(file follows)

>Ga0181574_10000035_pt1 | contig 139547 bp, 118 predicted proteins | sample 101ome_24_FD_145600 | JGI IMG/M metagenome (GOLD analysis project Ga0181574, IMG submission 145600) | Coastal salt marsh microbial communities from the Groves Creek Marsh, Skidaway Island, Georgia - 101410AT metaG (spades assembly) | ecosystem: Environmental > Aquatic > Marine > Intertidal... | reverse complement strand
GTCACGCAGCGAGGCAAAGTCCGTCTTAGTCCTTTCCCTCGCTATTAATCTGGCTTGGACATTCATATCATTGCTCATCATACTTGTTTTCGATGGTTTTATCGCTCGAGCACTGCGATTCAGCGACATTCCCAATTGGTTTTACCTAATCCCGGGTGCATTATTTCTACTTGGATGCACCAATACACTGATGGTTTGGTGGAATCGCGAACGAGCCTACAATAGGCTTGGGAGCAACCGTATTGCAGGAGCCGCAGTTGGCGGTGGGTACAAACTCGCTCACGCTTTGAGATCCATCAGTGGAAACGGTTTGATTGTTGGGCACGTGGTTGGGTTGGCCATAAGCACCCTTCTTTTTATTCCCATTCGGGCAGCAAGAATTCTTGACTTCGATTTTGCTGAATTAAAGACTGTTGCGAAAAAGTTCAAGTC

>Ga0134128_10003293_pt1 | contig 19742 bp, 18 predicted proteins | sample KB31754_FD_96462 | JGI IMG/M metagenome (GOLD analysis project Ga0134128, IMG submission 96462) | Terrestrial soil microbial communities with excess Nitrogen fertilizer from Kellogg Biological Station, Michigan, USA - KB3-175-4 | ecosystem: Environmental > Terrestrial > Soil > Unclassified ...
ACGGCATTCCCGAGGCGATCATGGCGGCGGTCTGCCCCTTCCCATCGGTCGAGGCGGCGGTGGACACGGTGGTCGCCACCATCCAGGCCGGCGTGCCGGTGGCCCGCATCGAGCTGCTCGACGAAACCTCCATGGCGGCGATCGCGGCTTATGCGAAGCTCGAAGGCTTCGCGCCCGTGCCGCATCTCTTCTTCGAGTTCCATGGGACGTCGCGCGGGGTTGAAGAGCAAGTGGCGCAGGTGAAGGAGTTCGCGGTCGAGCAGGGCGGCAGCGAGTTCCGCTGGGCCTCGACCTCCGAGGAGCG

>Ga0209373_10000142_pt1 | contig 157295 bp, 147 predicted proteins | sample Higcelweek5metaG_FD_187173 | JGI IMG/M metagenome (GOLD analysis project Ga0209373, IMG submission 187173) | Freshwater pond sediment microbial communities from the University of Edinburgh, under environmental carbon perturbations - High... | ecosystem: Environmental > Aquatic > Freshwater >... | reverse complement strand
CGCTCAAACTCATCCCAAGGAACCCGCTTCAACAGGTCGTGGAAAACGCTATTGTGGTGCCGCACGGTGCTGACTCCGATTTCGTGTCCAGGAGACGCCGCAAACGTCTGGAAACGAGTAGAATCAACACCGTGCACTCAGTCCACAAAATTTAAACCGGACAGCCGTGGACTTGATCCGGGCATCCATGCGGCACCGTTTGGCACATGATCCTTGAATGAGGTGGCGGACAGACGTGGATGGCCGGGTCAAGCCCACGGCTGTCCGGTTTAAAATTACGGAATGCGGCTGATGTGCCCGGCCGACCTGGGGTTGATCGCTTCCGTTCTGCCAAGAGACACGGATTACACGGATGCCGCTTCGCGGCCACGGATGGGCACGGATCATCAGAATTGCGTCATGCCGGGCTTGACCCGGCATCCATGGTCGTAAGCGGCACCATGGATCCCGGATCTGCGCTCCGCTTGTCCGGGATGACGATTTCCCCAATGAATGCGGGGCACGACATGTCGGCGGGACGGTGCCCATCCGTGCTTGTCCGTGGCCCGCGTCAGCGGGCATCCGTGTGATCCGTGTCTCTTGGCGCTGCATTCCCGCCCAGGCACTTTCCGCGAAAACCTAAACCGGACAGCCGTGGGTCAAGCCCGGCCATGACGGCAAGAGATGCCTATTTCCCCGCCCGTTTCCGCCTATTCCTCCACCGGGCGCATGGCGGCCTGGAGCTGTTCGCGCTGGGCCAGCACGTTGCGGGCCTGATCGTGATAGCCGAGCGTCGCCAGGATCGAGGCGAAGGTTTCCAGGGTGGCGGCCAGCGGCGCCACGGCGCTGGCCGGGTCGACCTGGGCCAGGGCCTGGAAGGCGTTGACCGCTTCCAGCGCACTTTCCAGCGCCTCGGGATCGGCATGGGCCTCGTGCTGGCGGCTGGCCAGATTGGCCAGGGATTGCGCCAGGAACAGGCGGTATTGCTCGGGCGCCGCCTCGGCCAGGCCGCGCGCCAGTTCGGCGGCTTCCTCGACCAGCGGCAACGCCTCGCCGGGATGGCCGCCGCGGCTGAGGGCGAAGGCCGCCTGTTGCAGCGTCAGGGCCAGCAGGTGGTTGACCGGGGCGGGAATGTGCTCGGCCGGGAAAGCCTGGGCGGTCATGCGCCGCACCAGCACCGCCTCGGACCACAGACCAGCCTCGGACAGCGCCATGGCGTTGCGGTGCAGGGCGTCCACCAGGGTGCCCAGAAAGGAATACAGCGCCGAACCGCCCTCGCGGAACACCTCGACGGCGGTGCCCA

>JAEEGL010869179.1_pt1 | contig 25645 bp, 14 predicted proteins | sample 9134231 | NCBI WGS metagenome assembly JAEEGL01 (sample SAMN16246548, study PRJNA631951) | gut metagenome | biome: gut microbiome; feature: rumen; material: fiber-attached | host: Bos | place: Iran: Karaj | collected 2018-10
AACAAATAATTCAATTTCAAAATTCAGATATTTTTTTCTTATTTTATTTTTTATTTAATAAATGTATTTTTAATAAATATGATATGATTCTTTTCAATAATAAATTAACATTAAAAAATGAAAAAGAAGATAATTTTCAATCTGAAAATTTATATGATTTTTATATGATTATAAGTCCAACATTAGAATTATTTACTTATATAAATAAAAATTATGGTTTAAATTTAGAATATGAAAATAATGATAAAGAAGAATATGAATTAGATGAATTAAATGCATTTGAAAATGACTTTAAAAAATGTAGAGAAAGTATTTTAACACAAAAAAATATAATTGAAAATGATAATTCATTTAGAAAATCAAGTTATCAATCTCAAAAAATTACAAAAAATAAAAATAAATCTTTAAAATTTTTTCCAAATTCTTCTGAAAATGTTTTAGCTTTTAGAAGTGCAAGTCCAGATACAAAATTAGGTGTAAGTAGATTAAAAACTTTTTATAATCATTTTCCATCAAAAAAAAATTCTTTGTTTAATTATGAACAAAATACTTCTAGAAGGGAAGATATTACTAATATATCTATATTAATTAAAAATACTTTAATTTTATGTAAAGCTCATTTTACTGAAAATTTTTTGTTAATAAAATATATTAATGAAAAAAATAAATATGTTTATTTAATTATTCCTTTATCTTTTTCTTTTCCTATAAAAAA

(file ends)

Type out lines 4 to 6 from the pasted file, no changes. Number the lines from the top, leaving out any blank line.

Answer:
ACGGCATTCCCGAGGCGATCATGGCGGCGGTCTGCCCCTTCCCATCGGTCGAGGCGGCGGTGGACACGGTGGTCGCCACCATCCAGGCCGGCGTGCCGGTGGCCCGCATCGAGCTGCTCGACGAAACCTCCATGGCGGCGATCGCGGCTTATGCGAAGCTCGAAGGCTTCGCGCCCGTGCCGCATCTCTTCTTCGAGTTCCATGGGACGTCGCGCGGGGTTGAAGAGCAAGTGGCGCAGGTGAAGGAGTTCGCGGTCGAGCAGGGCGGCAGCGAGTTCCGCTGGGCCTCGACCTCCGAGGAGCG

>Ga0209373_10000142_pt1 | contig 157295 bp, 147 predicted proteins | sample Higcelweek5metaG_FD_187173 | JGI IMG/M metagenome (GOLD analysis project Ga0209373, IMG submission 187173) | Freshwater pond sediment microbial communities from the University of Edinburgh, under environmental carbon perturbations - High... | ecosystem: Environmental > Aquatic > Freshwater >... | reverse complement strand
CGCTCAAACTCATCCCAAGGAACCCGCTTCAACAGGTCGTGGAAAACGCTATTGTGGTGCCGCACGGTGCTGACTCCGATTTCGTGTCCAGGAGACGCCGCAAACGTCTGGAAACGAGTAGAATCAACACCGTGCACTCAGTCCACAAAATTTAAACCGGACAGCCGTGGACTTGATCCGGGCATCCATGCGGCACCGTTTGGCACATGATCCTTGAATGAGGTGGCGGACAGACGTGGATGGCCGGGTCAAGCCCACGGCTGTCCGGTTTAAAATTACGGAATGCGGCTGATGTGCCCGGCCGACCTGGGGTTGATCGCTTCCGTTCTGCCAAGAGACACGGATTACACGGATGCCGCTTCGCGGCCACGGATGGGCACGGATCATCAGAATTGCGTCATGCCGGGCTTGACCCGGCATCCATGGTCGTAAGCGGCACCATGGATCCCGGATCTGCGCTCCGCTTGTCCGGGATGACGATTTCCCCAATGAATGCGGGGCACGACATGTCGGCGGGACGGTGCCCATCCGTGCTTGTCCGTGGCCCGCGTCAGCGGGCATCCGTGTGATCCGTGTCTCTTGGCGCTGCATTCCCGCCCAGGCACTTTCCGCGAAAACCTAAACCGGACAGCCGTGGGTCAAGCCCGGCCATGACGGCAAGAGATGCCTATTTCCCCGCCCGTTTCCGCCTATTCCTCCACCGGGCGCATGGCGGCCTGGAGCTGTTCGCGCTGGGCCAGCACGTTGCGGGCCTGATCGTGATAGCCGAGCGTCGCCAGGATCGAGGCGAAGGTTTCCAGGGTGGCGGCCAGCGGCGCCACGGCGCTGGCCGGGTCGACCTGGGCCAGGGCCTGGAAGGCGTTGACCGCTTCCAGCGCACTTTCCAGCGCCTCGGGATCGGCATGGGCCTCGTGCTGGCGGCTGGCCAGATTGGCCAGGGATTGCGCCAGGAACAGGCGGTATTGCTCGGGCGCCGCCTCGGCCAGGCCGCGCGCCAGTTCGGCGGCTTCCTCGACCAGCGGCAACGCCTCGCCGGGATGGCCGCCGCGGCTGAGGGCGAAGGCCGCCTGTTGCAGCGTCAGGGCCAGCAGGTGGTTGACCGGGGCGGGAATGTGCTCGGCCGGGAAAGCCTGGGCGGTCATGCGCCGCACCAGCACCGCCTCGGACCACAGACCAGCCTCGGACAGCGCCATGGCGTTGCGGTGCAGGGCGTCCACCAGGGTGCCCAGAAAGGAATACAGCGCCGAACCGCCCTCGCGGAACACCTCGACGGCGGTGCCCA